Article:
We have amended Reference Hours: Reference librarians are still available Monday through Thursday, 9am–9pm; Friday and Saturday 9am–5pm; and by appointment. If you have reference questions on Sunday, please email email@example.com.
Other than that, it’s business as usual here at the Charles B. Sears Law Library. Welcome back and here’s to another great year!
Change is coming to all University at Buffalo Libraries—including the Law Library
On Monday, August 4, all public photocopiers and James reader/encoders will disappear from all of our Libraries. That same day, scanning will be our new and only way of doing business – it’s free and green! The scanners will provide searchable-PDFs, Text-to-Voice, and other format options. They will also allow scans to be sent directly to the cloud, USB flash drives, or your email.
If you have questions or a copy card with a remaining balance, please see a librarian. Non-UB affiliated patrons, please note that the copier card reader at the printer will be removed–please plan to make alternate arrangements for printing.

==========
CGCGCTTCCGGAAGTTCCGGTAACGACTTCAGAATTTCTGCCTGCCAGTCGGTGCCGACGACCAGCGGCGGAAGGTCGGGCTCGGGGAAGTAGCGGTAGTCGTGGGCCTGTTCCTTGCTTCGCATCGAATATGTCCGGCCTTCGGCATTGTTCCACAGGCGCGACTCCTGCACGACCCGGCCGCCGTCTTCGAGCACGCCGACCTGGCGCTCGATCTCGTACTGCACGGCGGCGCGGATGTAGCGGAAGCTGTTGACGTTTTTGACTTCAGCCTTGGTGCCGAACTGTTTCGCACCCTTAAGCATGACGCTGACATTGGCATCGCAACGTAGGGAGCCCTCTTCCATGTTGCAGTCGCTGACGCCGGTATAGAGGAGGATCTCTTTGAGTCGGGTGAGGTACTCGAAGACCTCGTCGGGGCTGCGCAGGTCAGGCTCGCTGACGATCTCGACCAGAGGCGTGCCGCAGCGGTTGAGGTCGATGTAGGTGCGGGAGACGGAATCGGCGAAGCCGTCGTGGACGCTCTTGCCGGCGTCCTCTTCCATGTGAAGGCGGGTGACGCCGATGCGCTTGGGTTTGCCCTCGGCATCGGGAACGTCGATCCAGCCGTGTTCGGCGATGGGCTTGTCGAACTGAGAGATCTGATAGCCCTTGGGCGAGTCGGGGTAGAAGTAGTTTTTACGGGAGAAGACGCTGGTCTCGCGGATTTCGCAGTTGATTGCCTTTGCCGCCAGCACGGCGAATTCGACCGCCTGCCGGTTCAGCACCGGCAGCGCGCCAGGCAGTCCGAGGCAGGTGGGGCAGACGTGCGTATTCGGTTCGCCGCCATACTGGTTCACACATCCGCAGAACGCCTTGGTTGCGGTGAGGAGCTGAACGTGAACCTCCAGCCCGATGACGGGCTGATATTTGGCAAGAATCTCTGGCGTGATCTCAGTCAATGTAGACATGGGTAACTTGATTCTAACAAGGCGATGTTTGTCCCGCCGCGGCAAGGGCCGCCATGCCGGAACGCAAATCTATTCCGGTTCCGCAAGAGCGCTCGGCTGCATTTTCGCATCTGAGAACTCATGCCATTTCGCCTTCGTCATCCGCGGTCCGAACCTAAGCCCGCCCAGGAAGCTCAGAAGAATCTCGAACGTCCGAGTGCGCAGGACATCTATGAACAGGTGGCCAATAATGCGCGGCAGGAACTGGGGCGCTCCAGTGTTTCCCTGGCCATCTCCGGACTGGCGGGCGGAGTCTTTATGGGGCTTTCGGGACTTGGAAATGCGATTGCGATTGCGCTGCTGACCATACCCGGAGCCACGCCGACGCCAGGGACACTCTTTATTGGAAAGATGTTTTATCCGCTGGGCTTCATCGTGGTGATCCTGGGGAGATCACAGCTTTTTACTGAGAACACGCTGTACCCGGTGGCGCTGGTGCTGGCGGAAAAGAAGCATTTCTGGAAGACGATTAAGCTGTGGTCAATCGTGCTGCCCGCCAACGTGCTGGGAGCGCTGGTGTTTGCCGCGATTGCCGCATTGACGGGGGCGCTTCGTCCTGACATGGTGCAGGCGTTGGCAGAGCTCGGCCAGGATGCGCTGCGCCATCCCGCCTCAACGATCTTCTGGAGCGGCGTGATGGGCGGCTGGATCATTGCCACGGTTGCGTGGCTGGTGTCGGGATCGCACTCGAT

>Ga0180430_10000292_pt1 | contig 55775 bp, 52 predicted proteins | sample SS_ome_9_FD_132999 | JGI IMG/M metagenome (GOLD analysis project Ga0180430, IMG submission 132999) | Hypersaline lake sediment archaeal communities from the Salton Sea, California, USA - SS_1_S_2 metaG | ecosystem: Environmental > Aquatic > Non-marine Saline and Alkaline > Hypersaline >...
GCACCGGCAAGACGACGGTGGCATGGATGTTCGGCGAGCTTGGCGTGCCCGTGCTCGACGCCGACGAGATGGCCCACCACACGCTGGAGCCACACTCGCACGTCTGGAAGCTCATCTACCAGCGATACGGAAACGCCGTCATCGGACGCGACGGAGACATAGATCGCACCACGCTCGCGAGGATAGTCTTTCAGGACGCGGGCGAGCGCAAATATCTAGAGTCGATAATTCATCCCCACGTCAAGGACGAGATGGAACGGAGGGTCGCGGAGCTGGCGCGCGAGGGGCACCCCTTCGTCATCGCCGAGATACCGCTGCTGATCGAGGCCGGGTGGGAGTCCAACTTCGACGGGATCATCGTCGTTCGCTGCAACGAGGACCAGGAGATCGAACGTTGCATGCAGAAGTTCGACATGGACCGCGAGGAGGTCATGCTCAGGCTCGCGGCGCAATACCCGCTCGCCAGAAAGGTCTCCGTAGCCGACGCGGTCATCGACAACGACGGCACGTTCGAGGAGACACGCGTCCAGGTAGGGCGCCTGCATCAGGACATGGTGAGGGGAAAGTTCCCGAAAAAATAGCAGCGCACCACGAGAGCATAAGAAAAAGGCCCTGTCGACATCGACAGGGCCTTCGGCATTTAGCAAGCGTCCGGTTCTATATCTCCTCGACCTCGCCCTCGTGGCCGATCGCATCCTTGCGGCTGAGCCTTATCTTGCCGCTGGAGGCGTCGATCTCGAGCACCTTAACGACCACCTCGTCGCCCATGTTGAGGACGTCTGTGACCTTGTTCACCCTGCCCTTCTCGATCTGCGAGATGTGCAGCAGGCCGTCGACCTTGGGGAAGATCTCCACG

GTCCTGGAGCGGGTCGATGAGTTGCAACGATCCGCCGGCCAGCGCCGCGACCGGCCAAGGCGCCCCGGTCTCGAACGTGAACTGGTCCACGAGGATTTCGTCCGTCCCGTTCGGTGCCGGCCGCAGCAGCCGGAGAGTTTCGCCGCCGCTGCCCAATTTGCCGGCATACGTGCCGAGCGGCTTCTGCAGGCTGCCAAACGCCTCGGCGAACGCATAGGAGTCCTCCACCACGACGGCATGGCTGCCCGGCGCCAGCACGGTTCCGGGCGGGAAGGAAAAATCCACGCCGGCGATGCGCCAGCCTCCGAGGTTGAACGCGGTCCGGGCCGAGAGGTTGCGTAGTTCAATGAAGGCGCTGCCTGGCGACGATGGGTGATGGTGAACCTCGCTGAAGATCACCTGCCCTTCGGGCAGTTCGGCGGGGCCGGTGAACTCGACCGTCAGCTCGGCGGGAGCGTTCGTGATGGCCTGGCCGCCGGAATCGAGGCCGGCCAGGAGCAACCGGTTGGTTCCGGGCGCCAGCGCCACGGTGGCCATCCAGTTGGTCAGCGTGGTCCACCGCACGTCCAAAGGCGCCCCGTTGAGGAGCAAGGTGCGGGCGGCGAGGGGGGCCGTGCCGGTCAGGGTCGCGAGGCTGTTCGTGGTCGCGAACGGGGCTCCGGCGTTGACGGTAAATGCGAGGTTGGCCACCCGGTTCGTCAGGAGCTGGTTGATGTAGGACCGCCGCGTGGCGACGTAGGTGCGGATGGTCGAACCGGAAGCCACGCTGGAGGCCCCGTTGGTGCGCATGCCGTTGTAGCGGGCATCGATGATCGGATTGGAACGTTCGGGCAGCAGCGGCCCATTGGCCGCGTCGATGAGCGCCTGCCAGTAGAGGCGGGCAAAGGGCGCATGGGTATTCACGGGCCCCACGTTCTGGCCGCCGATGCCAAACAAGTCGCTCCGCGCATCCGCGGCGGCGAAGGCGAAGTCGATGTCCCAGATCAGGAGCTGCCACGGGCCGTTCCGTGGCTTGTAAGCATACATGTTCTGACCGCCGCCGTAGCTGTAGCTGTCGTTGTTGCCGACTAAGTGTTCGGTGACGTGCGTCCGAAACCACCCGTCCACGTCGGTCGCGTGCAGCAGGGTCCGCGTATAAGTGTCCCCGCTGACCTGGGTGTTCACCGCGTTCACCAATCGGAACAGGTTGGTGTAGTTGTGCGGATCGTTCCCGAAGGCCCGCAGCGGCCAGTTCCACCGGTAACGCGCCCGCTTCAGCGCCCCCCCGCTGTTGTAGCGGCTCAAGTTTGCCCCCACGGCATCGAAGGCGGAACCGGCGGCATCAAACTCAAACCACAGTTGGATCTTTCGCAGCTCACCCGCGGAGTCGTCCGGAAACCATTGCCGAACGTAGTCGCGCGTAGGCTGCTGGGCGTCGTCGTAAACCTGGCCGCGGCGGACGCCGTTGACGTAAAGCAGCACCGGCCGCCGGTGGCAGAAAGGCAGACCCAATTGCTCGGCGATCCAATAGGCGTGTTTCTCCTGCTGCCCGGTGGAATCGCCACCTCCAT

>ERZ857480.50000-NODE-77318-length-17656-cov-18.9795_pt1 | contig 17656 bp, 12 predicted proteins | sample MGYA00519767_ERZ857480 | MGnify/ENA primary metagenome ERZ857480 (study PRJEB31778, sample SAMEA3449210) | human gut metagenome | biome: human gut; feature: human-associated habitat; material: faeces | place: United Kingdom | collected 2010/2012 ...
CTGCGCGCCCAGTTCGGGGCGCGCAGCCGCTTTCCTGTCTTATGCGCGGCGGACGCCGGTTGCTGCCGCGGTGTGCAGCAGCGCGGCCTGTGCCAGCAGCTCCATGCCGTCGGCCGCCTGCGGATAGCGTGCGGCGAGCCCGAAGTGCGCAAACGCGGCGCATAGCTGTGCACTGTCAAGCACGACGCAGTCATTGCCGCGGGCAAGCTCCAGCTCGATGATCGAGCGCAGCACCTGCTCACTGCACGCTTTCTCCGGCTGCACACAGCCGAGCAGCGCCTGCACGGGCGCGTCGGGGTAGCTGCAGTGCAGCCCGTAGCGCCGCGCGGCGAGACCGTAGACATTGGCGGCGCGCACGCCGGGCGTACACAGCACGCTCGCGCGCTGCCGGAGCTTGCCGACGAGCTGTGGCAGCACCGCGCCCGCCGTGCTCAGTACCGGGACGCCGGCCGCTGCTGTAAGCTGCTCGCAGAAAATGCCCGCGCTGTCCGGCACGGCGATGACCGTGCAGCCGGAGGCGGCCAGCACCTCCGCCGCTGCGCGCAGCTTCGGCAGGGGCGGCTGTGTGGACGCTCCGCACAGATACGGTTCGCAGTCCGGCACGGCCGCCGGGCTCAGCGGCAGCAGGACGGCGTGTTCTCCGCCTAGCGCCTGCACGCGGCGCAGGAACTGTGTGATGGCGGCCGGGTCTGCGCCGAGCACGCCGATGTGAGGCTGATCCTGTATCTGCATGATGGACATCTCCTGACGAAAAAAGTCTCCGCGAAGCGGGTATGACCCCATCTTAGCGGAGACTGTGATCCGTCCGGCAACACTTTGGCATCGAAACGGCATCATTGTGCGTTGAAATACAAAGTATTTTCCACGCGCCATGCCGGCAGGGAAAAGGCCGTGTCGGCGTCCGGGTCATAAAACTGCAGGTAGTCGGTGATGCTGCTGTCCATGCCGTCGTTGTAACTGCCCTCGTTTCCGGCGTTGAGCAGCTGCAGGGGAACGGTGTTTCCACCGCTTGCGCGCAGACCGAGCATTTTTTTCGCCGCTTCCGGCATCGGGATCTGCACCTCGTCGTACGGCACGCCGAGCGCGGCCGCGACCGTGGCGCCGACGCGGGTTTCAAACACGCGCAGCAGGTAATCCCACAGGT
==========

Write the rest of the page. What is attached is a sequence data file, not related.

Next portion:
Please join the Charles B. Sears Law Library staff as we welcome Brian Detweiler and Peggy Lyons as the Student Services Team.
Brian is the law library’s Student Services Librarian. He holds a JD from Notre Dame Law School and an MLS from UB’s Library School. He has worked as an attorney for the Legal Aid Society of Rochester and, most recently, as the Faculty Services Librarian at St. Mary’s Law School in San Antonio, TX. Brian will develop and coordinate programs and services to enrich the law school experience and transition into overseeing the Passport Office.
Peggy holds an MLS from UB and worked for UB’s Department of Visual Studies and, most recently, for the Department of Urology. Peggy will be staffing our Passport Services Office, will work on projects in partnership with the Student Services Librarian, and will work at the circulation desk.
Law Library hours have shifted to accommodate bar study programs. We are open Monday through Thursday from noon until 9:00 and Friday from noon until 5:00 through July 27. From July 28 through August 24 we will be open Monday through Friday from 9:00 to 5:00. Reference hours are 1:00 – 5:00 and by appointment.